mitted to master him.
At the present time thia little
pioneer state is invaded on every
side by tho ruling power of this
nation. Liquor pours in like water
fro m a thousand sources. Ko cost
is too great for the besiegers if only
discredit cnn be thrown upon the
ex peri mont. Not only are thugs
and detectives and smugglers hired
to infest the borders and help de
feat the law, but lawyers and judges
have been turned by this corrupt
ing power into law breakers; pul
pits have been turned into plat
forms in the interest of the helUsh
traffic, and agents of liquor in the
garb of clergymen made to exploit
-Ua-&-i!ra,ure OT Cjhjd-iuTtjeTr ucrvoca'cy"
of lawlessness and rebellion.
Not only this, but the liquor
power might consider it a paying
investimcnt if by the expenditure
of a hundn-d thousand dellars a
month, the leading newspapers of
the country could be induced to
poison the public mind against
the measure. And those sufficiently
familiar with the anatomy of the
modern news papers know that
nearly all arc stock companies,
organized simply for the purpose
of making money, would not con
sider unreasonable the suspicion
that money hae. been used free'y
with the press in creating a public
opinion unfavorable to thc present
government of South Carolina.
Of course tho South Carolina
law is not perfect. It may be as
imperfectas thc first locomotive
constructed by George Stephenson
but the people did not destroy his
machine and condemn the inven
tor; they joined their efforts with
his and produced modern railroad
ing. No great beneficial result
ever came from the work of harp
ing critics and obstructionists. It
is the builder whose fame endures.
And if lhere are features connec
ted with the South Carolina liquor
law lo which objections can be
raised, let the critic first free his
own state from the domination of
thc saloon as effectually as Gov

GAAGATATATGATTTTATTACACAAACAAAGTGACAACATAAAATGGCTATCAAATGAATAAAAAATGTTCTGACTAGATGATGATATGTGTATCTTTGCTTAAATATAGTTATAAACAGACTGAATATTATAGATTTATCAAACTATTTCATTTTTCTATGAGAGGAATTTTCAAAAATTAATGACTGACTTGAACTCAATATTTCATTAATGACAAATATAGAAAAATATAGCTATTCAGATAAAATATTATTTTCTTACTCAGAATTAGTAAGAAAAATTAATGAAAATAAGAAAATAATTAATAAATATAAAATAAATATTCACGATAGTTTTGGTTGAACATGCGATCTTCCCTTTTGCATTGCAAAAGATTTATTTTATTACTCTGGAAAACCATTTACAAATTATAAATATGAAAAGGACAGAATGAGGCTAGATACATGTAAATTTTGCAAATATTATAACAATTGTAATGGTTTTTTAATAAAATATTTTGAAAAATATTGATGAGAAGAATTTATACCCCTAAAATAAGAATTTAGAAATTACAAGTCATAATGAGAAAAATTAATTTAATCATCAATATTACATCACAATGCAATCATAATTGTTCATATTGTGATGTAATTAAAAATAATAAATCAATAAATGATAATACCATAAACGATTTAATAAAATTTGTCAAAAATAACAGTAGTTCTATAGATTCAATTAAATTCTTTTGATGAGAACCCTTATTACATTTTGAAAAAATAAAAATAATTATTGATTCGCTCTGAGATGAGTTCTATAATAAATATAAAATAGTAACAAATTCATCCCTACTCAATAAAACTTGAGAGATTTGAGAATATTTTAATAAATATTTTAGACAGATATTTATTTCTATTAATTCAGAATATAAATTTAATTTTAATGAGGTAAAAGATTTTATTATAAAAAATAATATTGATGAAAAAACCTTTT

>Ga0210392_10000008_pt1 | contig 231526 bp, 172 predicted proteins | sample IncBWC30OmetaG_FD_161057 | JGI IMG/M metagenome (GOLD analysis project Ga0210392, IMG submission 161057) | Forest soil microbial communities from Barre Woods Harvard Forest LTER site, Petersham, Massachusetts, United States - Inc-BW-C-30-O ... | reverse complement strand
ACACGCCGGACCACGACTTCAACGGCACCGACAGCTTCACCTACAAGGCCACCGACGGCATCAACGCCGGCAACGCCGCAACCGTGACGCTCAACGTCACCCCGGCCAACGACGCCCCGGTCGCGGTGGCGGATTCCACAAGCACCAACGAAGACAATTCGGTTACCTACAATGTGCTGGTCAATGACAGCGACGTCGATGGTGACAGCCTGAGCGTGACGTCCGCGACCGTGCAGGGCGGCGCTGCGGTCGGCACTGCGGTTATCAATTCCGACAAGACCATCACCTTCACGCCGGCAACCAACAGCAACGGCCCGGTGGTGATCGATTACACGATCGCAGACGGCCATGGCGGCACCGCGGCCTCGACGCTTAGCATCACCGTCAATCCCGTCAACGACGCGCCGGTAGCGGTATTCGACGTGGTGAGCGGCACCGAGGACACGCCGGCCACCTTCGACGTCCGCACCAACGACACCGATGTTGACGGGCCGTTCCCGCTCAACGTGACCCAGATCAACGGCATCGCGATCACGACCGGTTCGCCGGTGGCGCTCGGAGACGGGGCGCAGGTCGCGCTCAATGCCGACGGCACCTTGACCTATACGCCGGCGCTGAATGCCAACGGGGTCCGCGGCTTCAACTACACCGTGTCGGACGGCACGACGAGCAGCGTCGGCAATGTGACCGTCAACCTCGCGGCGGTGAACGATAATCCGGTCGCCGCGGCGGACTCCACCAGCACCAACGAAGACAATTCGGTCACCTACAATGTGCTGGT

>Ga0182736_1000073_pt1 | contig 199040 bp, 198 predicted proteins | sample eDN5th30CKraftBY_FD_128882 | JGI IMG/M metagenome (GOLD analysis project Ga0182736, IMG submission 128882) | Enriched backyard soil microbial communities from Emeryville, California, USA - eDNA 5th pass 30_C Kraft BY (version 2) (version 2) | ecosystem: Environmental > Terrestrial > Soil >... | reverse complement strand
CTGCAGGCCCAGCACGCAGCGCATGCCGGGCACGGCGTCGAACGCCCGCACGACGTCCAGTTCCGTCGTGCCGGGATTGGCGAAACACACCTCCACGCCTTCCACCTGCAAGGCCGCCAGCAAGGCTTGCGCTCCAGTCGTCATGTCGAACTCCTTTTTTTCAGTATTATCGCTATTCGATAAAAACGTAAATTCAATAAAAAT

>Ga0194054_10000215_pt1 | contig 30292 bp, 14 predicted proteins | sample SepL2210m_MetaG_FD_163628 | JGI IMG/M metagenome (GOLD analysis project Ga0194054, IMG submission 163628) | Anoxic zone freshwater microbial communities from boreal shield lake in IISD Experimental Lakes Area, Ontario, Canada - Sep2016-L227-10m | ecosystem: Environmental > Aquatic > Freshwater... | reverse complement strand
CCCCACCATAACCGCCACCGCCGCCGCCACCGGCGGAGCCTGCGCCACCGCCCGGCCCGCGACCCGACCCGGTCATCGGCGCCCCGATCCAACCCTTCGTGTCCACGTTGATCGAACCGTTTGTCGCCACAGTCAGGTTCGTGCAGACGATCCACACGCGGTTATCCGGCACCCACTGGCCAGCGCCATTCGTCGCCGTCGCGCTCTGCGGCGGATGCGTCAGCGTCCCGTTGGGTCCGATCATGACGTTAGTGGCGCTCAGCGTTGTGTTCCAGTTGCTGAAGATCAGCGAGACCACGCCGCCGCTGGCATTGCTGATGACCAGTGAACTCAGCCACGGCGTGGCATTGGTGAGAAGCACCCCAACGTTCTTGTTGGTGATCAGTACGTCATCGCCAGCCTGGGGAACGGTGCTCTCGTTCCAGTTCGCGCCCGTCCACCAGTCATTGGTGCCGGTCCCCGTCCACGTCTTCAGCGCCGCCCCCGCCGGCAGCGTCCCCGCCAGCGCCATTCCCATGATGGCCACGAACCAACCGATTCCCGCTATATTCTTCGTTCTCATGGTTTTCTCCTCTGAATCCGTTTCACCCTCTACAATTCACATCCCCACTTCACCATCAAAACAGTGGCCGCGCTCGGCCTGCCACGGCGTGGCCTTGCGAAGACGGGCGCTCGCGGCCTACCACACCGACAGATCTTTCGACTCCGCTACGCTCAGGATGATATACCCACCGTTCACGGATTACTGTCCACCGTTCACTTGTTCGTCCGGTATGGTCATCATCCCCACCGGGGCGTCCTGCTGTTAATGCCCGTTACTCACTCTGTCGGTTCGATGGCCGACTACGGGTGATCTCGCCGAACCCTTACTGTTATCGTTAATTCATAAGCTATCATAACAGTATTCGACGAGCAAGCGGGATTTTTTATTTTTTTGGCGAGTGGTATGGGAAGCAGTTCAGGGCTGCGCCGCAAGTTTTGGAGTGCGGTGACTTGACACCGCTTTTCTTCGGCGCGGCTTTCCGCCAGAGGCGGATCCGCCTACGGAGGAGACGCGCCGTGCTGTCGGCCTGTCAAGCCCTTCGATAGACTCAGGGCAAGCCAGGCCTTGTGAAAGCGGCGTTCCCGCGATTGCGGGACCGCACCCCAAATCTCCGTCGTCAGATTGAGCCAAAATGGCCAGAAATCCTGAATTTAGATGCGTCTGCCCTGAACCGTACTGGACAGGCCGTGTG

ernor Tillman has freed South
Carolina, and then make such
improvements as he can.
After all, (lu- saloon is not a
local but a national question. The
principle cannot be fairly tested in
a single state surrounded by a
hostile army backed by unlimited
resources and proficient with the
weapons, fraud, bribery and
slander. To free the issue,
whether the nation shall control
the whiskey business or Hie
whiskev business continue to con
trol the nation, let me suggest for
a place on the national ticket of
the party of reform for 189G the
name of lien Tillman.
There is reason to believe thal
the flesh of a young boiled al
ligator i-i barely distinguishable
from veal. It is probably cleaner
and more tender (han much of the
meat of the animals thal aro usu
ally consumad as food on the Con
tinent or in the East End of. Lon
don I have never desiri d lo taste
the flesh of al!igators,cooked or un
cooked. But in India I have seen
the Sontals and oilier castelesa
natives greedily devour the flesh
of alligator without waiting to
Thfiyflesh was very pale in color,
and .probably was much superior
to th?jflesh of snakes and rats and
suchflike creatures which form the
ordi.g?ry food or the predatory
Sonta! when hunting in his native
wooffi?:.It does not fall to his lot
very^pften to be able to circumvent
and ilay and eat a large alligator,
He more frequently comes upon.
6m?.3|":alligators, and they go to
swel^the contents of his cooking
potsif?f however, he is so lucky
as to?meet a Eahib who has shot
a large alligator, says about six
feet |ong, he eagerly falls upon the
unwanted delicacy without waiting
to coj?k it-very much as we read
in b?bke of African adventure that
the natives devour the carcasses of
the large game animals that the
English sportsmen do not want
for their own followers.
Tennyson Over His Wine.
Tennyjon-J. Cuming Walter.
Bu$ the first thing he did was to
produce a magnum of "wonderful
therrjr,years old, which had been
sent.jhim by a poetic wine dealer.
Suchliwine I never before tasted.
"It \^as meant to be drunk by Cleo
patraoor Catheiine of Russia," said
Tennyson. We had two glasses
apiece, when he said: "To-night
3'ou stall help me drink one of the
few bottles, of my "W?terloolSlo."
The bottle was brought, and after
another glass all round, Tennyson
took rap "The Idyls of King."
Lord Tennyson was fond of a
glass\of sound port. Upon one
occasion he pressed Mr. Irving to